Ninth Circuit Once Again Rules in Favor of Tecuya Ridge Shaded Fuelbreak Project on Los Padres National Forest

An effort to reduce wildfire risks on the Los Padres National Forest and protect nearby communities can proceed after the Ninth Circuit Court of Appeals today ruled in favor of the U.S. Forest Service’s Tecuya Ridge Shaded Fuelbreak Project located above Frazier Park, California.

The Tecuya Project has been tied up in federal courts for the past several years.  Throughout the process the American Forest Resource Council (AFRC), California Forestry Association and Associated California Loggers have participated in the litigation as defendant-intervenors to help defend the Forest Service’s much needed shaded fuelbreak project.

The project consists of 1,626 acres identified by the Mt. Pinos Community Wildfire Protection Plan and the Los Padres National Forest Strategic Fuelbreak Assessment as priority areas for wildfire mitigation treatments including thinning.  Its purpose is to reduce wildfire risk, slow the speed of wildfire, provide safe and effective locations for fire suppression efforts, and reduce the potential for loss of life, property, and natural resources.

In the first round of litigation, anti-forestry groups claimed the Forest Service illegally relied on a “timber stand and/or wildlife habitat improvement” categorical exclusion under the National Environmental Policy Act, failed to assess impacts to the California condor, and violated the Clinton-era 2001 Roadless Area Conservation Rule (Roadless Rule).

U.S. Magistrate Judge Walsh rejected those claims in August 2020, and the groups appealed the ruling to the Ninth Circuit.  In February 2022, the Ninth Circuit determined the Forest Service had properly used the categorical exclusion to develop the project, but had failed to explain how the project fit within the Roadless Rule’s exception that allows for the removal of “generally small diameter timber.”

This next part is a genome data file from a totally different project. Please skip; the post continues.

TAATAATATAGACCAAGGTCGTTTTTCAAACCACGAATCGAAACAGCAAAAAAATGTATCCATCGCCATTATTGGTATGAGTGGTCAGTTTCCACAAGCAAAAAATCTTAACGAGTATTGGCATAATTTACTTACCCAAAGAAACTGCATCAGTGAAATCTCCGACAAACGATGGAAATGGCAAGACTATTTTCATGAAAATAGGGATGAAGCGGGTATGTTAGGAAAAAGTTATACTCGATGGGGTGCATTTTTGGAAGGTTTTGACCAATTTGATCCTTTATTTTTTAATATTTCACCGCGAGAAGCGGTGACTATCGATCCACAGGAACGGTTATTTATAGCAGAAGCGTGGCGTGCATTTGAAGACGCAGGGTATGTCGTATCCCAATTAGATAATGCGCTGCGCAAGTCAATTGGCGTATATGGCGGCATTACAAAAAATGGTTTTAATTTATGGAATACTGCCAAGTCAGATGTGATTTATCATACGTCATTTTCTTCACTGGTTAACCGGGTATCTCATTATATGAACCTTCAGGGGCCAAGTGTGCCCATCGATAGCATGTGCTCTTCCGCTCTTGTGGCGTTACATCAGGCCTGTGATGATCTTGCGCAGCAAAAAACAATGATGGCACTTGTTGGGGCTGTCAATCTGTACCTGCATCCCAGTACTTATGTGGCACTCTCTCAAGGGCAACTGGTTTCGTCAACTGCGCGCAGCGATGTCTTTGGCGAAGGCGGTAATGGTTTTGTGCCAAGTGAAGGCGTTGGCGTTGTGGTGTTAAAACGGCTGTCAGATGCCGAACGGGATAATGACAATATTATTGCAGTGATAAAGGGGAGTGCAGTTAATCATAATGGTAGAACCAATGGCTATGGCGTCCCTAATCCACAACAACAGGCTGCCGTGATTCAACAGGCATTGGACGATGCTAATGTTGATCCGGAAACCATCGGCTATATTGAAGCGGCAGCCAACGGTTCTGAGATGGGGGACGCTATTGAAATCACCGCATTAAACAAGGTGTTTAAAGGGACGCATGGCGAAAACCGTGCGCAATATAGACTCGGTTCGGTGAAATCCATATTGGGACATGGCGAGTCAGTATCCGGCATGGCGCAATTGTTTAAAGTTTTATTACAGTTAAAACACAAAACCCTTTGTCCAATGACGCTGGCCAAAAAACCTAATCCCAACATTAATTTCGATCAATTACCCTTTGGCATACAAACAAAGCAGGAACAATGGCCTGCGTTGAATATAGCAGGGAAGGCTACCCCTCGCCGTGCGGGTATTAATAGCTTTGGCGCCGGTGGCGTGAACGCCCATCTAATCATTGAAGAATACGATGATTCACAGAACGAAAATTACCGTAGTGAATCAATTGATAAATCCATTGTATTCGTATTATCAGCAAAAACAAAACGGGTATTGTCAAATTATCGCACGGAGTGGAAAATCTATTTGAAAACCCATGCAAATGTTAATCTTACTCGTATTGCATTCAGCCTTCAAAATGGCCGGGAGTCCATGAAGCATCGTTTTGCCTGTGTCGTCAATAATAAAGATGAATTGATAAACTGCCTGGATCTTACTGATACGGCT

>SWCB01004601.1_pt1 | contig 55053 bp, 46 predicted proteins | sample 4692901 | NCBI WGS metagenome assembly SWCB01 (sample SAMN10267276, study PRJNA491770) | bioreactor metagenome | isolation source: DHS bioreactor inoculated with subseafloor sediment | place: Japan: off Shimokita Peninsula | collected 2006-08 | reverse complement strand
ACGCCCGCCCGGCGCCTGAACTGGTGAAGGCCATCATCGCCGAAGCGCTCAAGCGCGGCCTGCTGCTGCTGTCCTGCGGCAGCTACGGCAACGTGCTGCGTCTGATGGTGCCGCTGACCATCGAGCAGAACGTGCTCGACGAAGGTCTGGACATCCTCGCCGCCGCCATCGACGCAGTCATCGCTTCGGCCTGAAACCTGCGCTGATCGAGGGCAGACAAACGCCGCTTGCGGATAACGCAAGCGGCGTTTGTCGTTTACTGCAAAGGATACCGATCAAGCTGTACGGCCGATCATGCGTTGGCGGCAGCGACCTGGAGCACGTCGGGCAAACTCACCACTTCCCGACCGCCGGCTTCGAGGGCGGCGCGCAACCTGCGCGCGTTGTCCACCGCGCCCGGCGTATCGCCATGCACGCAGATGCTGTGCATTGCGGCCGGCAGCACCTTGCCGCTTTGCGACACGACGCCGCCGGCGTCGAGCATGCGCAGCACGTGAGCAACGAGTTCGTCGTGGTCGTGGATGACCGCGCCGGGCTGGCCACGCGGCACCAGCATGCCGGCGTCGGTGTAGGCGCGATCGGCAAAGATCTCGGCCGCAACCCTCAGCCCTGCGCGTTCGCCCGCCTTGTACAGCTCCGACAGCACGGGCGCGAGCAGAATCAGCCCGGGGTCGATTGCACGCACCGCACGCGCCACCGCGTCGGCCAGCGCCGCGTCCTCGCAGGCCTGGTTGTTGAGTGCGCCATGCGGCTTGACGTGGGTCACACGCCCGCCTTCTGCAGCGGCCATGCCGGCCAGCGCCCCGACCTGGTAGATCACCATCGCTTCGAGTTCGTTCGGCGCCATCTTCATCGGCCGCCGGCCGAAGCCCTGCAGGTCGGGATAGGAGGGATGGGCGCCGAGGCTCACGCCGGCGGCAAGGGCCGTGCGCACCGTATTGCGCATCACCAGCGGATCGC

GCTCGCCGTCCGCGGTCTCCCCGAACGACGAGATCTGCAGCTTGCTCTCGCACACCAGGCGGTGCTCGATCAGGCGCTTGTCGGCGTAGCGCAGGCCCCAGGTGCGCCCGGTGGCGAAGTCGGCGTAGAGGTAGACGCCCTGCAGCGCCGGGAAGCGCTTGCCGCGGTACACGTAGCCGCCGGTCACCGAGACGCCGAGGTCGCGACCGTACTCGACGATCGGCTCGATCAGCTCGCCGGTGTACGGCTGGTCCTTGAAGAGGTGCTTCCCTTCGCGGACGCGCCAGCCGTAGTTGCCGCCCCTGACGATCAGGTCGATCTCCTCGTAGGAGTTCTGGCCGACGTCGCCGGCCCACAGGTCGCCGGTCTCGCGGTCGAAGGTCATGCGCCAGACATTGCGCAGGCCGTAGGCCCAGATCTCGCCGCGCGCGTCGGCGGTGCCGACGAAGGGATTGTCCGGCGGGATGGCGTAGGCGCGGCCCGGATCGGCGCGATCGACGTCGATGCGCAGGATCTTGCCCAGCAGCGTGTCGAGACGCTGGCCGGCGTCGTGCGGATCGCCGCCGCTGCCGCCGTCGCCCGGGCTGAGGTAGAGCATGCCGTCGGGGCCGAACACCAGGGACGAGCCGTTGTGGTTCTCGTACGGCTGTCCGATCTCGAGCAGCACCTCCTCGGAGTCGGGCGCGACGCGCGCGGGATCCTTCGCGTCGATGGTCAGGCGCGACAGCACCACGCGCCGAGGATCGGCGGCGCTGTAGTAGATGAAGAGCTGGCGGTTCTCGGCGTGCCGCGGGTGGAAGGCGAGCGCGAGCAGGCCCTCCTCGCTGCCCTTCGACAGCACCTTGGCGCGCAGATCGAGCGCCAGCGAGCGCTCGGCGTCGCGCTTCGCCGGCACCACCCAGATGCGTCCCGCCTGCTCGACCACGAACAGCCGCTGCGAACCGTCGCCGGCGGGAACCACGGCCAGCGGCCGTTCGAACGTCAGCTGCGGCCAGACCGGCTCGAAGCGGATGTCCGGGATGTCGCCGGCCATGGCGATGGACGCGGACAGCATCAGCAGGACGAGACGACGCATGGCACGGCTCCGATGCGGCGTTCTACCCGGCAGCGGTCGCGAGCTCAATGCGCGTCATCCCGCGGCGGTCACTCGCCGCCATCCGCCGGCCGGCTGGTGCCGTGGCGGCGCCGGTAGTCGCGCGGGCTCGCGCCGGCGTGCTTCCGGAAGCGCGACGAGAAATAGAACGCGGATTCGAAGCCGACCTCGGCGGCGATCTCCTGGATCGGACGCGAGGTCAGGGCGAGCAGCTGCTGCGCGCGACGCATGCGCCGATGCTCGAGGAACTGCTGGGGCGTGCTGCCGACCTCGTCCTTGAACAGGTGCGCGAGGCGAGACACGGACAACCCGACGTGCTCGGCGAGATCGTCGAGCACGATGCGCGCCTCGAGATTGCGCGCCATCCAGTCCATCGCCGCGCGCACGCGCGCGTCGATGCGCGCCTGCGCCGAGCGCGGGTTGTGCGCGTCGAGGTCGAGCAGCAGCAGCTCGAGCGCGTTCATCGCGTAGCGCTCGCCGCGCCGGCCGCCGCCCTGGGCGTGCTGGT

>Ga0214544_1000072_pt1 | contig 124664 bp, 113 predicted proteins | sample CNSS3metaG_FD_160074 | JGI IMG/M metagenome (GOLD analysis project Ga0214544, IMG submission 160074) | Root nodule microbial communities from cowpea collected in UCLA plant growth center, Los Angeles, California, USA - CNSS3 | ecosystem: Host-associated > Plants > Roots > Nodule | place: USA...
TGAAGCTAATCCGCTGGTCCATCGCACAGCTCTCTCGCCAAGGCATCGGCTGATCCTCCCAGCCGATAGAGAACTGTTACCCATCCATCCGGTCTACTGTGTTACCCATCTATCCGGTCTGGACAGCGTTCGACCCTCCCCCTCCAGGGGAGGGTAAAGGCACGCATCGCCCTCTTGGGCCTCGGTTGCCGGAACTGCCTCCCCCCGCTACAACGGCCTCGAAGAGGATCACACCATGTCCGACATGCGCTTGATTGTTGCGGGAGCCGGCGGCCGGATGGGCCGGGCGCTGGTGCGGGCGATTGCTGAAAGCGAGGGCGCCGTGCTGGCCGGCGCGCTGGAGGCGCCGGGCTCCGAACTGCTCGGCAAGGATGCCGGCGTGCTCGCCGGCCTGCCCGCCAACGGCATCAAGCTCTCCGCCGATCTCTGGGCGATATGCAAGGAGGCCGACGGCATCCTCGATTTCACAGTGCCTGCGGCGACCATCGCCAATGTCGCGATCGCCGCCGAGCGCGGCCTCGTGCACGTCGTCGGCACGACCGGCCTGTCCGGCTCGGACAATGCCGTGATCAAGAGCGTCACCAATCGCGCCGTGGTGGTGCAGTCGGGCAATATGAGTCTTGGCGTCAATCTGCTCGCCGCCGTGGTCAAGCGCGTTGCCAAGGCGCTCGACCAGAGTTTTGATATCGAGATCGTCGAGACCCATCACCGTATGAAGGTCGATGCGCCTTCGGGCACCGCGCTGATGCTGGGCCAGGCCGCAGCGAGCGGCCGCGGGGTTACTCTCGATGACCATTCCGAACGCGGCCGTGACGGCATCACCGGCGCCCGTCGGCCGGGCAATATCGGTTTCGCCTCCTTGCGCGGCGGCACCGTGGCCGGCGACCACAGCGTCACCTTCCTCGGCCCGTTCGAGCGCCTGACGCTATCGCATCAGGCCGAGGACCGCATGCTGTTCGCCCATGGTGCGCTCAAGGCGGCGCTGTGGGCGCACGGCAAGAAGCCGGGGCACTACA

Under the Roadless Rule, timber harvest may occur in inventoried roadless areas if the Forest Service determines that “[t]he cutting, sale, or removal of generally small diameter timber is needed” to “reduce the risk of uncharacteristic wildfire effects” and “will maintain or improve one or more of the roadless area characteristics.”

The Ninth Circuit remanded the project back to Forest Service for further analysis.  The Los Padres National Forest issued a revised Decision Memo with additional analysis to address the Ninth Circuit’s ruling on treatment in the roadless area.  Despite efforts by opponents to derail the project in court once again, Judge Phillips ruled the agency complied with the Ninth Circuit’s remand order.

Today, the Ninth Circuit agreed.  The court found that the Forest Service “adequately explained its determination that trees up to 21 inches dbh constitute ‘generally small diameter timber’ in the project area” and its reliance on the growth potential for the Jeffrey Pine as a benchmark was not arbitrary and capricious.

“We are so pleased to see this favorable ruling from the Ninth Circuit and that the Tecuya Ridge Project can finally move forward after being held up in litigation for five years,” said AFRC General Counsel Sara Ghafouri.  “Intervenors supported this predominately non-commercial project because it will help increase the forest’s resilience to insect and disease infestations and protect the nearby communities in the Wildland Urban Interface, with approximately 3,800 homes at risk.  It is important for the Forest Service to be able to rely on this Roadless Rule exception to help protect WUI communities that are at risk of catastrophic wildfire events.”